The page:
I write when I can, for as long as I can. And there are days—heck, weeks—when I don’t write at all. I don’t bring a laptop on vacation; I don’t take it with me for family visits. It’s not always easy to get back into the groove of a story after a long absence, but it’s manageable. And preferable to not writing at all. So don’t buy into the myth that a “real” writer spends every spare minute slaving away at their keyboard, because by and large, that’s not the case. 

I hope these three tips are helpful; I honestly wished I knew them when I was starting out. So persevere, focus on your rough draft, and don’t feel like skipping a few days at the keyboard makes you any less of a writer. We all have different paths; the important thing is that we all end up at the same place.

About The Author

Michelle Gagnon is the international bestselling author of thrillers for teens and adults. Described as “The Girl with the Dragon Tattoo meets The Bourne Identity,” her YA technothriller DON’T TURN AROUND was nominated for a Thriller Award by the International Thriller Writer’s Association, and was selected as one of the best teen books of the year by Entertainment Weekly Magazine, Kirkus, Voya, and the Young Adult Library Services Association. Book 2 in the PERSEFONE trilogy, DON’T LOOK NOW, was released last month. She splits her time between San Francisco and Los Angeles.










About The Book

Noa Torsen is on the run. Having outsmarted the sinister corporation Pike & Dolan, Noa and her friend Zeke now move stealthily across the country, protecting runaways before they become test subjects for P&D's horrific experiments. Noa knows all too well what that feels like: Whatever they did to her has left her exhausted and scared.

Back in Boston, Peter anxiously follows Noa's movements from his computer, using his hacker skills to feed her the information she needs to stay alive. But he's desperate to do something more, especially when he learns what P&D has done to his ex-girlfriend Amanda.

Then, in an explosive confrontation, Noa and her team are trapped in the one place they thought was safe. It will take everything Noa and Peter have to bring down the corporation before it gets them first. And with no one to trust and enemies hiding at every turn, they may be the only people alive who can.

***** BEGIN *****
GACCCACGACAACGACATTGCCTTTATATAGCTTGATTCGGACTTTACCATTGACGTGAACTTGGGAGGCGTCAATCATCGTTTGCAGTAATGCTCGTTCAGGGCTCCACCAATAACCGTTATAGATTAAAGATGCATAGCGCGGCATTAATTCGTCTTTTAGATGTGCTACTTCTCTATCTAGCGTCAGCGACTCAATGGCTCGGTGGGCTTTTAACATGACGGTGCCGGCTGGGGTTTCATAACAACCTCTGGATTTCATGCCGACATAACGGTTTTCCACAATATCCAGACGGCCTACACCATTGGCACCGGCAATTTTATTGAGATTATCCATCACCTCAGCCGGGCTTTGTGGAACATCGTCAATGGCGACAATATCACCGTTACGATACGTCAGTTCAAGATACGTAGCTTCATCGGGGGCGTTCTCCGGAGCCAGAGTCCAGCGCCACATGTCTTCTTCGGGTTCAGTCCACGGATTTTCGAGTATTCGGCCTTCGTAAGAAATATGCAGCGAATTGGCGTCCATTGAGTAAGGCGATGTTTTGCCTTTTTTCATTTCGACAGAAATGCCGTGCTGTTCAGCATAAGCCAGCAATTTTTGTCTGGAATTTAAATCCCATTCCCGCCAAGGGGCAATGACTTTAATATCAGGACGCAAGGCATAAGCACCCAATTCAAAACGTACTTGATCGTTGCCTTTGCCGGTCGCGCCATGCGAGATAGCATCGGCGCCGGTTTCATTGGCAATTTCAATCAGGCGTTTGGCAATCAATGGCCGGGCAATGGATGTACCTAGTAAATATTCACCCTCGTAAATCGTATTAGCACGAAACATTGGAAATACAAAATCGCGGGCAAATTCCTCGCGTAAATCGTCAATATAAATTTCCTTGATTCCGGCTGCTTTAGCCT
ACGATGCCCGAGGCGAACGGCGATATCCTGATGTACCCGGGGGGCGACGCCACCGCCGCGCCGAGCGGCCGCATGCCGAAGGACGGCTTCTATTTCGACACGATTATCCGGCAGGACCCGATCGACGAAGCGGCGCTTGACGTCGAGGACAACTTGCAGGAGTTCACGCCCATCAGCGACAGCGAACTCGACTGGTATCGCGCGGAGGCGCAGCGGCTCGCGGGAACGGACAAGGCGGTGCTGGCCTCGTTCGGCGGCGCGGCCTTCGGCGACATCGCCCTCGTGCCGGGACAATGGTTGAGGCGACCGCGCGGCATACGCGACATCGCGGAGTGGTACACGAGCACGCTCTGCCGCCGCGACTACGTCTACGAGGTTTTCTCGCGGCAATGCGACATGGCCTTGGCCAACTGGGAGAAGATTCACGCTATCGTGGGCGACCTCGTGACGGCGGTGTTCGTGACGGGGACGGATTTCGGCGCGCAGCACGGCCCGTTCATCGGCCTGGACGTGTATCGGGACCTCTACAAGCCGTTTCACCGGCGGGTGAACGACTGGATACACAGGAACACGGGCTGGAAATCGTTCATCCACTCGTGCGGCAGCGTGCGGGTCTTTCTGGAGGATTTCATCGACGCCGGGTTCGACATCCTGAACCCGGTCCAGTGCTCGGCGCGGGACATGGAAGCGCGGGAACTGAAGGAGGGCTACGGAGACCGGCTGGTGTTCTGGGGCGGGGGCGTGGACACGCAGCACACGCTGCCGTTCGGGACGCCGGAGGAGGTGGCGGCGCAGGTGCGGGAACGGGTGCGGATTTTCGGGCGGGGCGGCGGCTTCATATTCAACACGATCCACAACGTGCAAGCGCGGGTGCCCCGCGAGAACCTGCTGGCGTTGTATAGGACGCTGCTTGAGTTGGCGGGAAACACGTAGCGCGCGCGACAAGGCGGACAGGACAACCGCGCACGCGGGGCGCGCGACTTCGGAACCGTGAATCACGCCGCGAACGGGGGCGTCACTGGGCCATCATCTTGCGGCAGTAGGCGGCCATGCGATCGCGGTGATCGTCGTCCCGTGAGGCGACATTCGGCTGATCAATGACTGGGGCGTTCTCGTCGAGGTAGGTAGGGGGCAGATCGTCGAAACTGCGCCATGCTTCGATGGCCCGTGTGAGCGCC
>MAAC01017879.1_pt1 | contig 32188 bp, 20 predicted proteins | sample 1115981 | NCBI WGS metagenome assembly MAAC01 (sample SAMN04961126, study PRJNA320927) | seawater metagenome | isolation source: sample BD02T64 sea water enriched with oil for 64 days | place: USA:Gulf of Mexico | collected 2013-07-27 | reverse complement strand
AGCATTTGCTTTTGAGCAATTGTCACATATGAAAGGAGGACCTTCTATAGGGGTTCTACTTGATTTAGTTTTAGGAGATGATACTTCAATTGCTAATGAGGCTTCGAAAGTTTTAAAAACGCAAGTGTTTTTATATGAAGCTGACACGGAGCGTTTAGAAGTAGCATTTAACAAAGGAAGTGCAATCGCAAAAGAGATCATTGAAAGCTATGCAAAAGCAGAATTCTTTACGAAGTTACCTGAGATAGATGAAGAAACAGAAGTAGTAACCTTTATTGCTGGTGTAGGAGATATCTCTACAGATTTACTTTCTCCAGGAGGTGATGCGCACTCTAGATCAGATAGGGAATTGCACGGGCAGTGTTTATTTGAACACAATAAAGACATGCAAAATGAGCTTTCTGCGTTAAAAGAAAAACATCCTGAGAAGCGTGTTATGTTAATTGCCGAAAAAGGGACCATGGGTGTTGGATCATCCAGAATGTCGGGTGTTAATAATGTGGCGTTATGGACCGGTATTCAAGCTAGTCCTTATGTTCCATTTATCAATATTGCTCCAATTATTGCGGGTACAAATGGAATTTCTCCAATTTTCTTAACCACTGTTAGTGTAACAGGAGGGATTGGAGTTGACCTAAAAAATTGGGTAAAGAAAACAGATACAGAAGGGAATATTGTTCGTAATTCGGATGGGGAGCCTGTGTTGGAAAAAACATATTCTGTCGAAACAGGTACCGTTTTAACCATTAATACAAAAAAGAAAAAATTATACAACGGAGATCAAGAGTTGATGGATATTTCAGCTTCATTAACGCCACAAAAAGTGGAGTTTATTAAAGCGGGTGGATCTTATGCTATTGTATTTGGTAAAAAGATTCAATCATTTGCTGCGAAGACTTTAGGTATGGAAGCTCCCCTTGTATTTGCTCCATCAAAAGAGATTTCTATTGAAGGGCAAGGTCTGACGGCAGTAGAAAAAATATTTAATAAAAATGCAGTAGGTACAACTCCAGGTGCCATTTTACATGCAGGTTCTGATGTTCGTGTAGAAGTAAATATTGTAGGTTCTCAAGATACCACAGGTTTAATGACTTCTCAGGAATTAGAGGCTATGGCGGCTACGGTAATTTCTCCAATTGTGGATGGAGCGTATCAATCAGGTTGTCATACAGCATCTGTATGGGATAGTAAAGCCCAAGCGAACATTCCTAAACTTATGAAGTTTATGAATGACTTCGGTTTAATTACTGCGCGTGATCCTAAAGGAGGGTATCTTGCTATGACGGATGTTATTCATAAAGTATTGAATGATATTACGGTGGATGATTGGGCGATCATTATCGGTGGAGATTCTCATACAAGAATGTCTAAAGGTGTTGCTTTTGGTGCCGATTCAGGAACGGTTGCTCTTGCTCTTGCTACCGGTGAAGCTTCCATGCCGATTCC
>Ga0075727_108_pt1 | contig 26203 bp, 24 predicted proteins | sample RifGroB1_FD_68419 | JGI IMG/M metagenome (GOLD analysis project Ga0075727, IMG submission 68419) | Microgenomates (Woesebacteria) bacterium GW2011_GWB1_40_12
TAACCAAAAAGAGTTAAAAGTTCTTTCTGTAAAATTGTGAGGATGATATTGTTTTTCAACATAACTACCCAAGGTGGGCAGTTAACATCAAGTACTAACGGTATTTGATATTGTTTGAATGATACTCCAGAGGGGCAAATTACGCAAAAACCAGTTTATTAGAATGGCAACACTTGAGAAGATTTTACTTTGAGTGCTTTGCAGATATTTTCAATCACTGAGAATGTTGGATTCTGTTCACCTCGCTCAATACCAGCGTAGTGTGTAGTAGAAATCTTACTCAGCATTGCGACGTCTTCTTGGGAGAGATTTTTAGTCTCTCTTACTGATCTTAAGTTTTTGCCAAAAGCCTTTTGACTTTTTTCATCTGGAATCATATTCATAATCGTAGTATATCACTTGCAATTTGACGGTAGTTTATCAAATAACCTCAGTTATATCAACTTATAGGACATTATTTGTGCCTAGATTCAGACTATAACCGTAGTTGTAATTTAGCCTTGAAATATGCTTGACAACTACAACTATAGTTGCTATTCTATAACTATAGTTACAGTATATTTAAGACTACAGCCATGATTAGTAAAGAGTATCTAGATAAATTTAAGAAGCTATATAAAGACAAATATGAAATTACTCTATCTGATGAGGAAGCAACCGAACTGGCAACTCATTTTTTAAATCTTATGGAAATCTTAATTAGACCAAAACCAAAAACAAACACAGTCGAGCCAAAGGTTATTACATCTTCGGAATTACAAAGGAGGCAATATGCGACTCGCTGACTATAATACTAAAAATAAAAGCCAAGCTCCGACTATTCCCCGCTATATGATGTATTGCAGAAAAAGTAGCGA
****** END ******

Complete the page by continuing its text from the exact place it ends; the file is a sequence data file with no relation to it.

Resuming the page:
This stunning second book in the critically acclaimed Don't Turn Around trilogy raises the stakes to their absolute limit and will leave readers begging for the exciting conclusion, Don't Let Go.

15 comments:

  1. Love the three tips. I tend to feel very guilty on days I don't write. Now I will stress less about it.

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    1. Definitely don't feel guilty, Rachna! Very few of us write ever day. Just write as much as you can, when you can.

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  2. Those three tips are truly helpful, particularly perseverance. It can be hard when all around you it seems that people are becoming these overnight successes, but we don't know the backstory to that success. So onward and forward with perseverance!

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  3. Excellent advice - backed by personal experience. Thanks for the great post.

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  4. Definitely good advice and we need to hear it again and again. Thanks for posting it here. The book sounds terrific.

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  5. Thank you for your encouragement! Especially the not writing one. I was gearing up for Nanowrimo when water got spilled on my laptop. Until we can afford to fix it, iPod it is. And writing on an iPod is... Difficult. I'll just embrace this little vacation and store up words. :-)

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  6. Great tips. The red pen is one every writer needs to hear BEFORE they begin writing. I wish someone had told me this about four revisions ago. Thanks for helping others avoid my pain.

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  7. Thanks for the tips. They're an encouragement to this wanna-be author who just needs to keep pressing on AND who needs to turn off that inner editor and finish that draft. ^^

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  8. These are all so important - thanks for the reminder! The last one is especially relevant leading up to the busy holiday time.

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  9. Love Michelle's books - cannot put them down! And Amen, Amen, Amen, on the writing tips. (Michelle and I also have the same editor at Harper. ;-))

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  10. Thanks, everyone, happy they helped!

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  11. Thank you for these writing tips. I'm sure a lot of aspiring writers will find these useful.